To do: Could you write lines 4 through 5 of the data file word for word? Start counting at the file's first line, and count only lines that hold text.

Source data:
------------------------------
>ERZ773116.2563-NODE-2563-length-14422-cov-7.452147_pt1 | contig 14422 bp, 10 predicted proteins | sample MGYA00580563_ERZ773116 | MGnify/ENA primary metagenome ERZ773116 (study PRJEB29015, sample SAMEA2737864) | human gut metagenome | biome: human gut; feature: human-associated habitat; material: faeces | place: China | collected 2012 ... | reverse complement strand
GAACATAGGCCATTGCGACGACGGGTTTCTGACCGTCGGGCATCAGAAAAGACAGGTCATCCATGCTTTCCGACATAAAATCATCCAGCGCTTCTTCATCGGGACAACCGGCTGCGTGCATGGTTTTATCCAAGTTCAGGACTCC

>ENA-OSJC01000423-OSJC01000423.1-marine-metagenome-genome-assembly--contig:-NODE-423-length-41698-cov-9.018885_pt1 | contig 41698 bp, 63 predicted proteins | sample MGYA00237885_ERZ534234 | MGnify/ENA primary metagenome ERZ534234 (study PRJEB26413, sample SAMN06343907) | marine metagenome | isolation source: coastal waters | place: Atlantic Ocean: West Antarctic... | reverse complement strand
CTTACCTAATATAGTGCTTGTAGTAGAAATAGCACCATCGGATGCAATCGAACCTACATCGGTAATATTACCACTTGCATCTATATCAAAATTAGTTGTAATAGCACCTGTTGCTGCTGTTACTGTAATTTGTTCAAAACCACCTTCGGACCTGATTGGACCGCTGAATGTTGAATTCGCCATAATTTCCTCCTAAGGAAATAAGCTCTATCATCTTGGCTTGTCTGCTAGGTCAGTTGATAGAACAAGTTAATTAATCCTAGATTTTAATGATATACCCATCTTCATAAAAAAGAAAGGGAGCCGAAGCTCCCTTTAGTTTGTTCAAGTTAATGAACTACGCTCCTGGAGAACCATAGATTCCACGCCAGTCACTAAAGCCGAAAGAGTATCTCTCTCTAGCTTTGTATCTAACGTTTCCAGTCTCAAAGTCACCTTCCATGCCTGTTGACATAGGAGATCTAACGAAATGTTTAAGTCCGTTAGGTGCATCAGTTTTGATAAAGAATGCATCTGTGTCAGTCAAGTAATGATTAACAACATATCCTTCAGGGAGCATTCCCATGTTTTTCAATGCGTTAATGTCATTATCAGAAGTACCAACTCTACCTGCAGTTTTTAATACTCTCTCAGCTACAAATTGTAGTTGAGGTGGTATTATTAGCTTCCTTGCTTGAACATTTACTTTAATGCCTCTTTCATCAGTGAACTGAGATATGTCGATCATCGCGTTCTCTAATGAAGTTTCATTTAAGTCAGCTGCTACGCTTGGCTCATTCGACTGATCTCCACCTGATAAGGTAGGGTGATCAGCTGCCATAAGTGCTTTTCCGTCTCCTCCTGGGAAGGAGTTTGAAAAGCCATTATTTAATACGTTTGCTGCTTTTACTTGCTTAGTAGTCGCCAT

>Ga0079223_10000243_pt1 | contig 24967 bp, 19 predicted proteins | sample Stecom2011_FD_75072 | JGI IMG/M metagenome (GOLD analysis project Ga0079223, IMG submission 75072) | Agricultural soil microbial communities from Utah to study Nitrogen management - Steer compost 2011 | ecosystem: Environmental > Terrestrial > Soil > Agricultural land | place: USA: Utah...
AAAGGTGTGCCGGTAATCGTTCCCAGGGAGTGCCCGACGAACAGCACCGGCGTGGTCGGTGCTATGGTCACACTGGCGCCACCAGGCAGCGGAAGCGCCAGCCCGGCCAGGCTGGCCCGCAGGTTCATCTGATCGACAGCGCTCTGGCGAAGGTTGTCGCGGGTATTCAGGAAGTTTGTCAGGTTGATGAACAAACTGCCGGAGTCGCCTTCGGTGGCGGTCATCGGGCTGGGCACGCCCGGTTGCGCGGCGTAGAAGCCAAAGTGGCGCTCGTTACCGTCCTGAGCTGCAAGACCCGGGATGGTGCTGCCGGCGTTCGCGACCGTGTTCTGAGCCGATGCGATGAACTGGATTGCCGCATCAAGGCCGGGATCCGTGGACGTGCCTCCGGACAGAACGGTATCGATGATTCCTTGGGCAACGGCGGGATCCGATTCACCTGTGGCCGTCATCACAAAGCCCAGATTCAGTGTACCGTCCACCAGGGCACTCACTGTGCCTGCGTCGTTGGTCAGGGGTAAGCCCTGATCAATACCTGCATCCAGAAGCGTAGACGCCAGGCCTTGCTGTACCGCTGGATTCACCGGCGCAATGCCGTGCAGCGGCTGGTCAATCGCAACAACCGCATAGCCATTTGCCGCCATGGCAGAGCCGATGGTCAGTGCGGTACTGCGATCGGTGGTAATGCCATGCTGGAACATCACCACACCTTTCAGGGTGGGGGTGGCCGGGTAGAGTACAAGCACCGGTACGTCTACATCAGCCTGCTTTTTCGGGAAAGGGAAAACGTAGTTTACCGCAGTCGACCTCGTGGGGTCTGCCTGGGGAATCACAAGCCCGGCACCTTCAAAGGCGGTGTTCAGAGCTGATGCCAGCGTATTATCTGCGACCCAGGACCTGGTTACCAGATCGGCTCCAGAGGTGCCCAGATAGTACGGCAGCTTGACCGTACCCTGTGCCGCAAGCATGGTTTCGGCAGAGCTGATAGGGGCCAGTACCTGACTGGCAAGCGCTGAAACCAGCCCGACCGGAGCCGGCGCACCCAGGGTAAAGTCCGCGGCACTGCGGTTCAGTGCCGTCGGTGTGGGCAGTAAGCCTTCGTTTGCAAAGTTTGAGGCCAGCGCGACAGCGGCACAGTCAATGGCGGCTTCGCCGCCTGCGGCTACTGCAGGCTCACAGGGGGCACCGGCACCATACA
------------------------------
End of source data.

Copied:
CTTACCTAATATAGTGCTTGTAGTAGAAATAGCACCATCGGATGCAATCGAACCTACATCGGTAATATTACCACTTGCATCTATATCAAAATTAGTTGTAATAGCACCTGTTGCTGCTGTTACTGTAATTTGTTCAAAACCACCTTCGGACCTGATTGGACCGCTGAATGTTGAATTCGCCATAATTTCCTCCTAAGGAAATAAGCTCTATCATCTTGGCTTGTCTGCTAGGTCAGTTGATAGAACAAGTTAATTAATCCTAGATTTTAATGATATACCCATCTTCATAAAAAAGAAAGGGAGCCGAAGCTCCCTTTAGTTTGTTCAAGTTAATGAACTACGCTCCTGGAGAACCATAGATTCCACGCCAGTCACTAAAGCCGAAAGAGTATCTCTCTCTAGCTTTGTATCTAACGTTTCCAGTCTCAAAGTCACCTTCCATGCCTGTTGACATAGGAGATCTAACGAAATGTTTAAGTCCGTTAGGTGCATCAGTTTTGATAAAGAATGCATCTGTGTCAGTCAAGTAATGATTAACAACATATCCTTCAGGGAGCATTCCCATGTTTTTCAATGCGTTAATGTCATTATCAGAAGTACCAACTCTACCTGCAGTTTTTAATACTCTCTCAGCTACAAATTGTAGTTGAGGTGGTATTATTAGCTTCCTTGCTTGAACATTTACTTTAATGCCTCTTTCATCAGTGAACTGAGATATGTCGATCATCGCGTTCTCTAATGAAGTTTCATTTAAGTCAGCTGCTACGCTTGGCTCATTCGACTGATCTCCACCTGATAAGGTAGGGTGATCAGCTGCCATAAGTGCTTTTCCGTCTCCTCCTGGGAAGGAGTTTGAAAAGCCATTATTTAATACGTTTGCTGCTTTTACTTGCTTAGTAGTCGCCAT

>Ga0079223_10000243_pt1 | contig 24967 bp, 19 predicted proteins | sample Stecom2011_FD_75072 | JGI IMG/M metagenome (GOLD analysis project Ga0079223, IMG submission 75072) | Agricultural soil microbial communities from Utah to study Nitrogen management - Steer compost 2011 | ecosystem: Environmental > Terrestrial > Soil > Agricultural land | place: USA: Utah...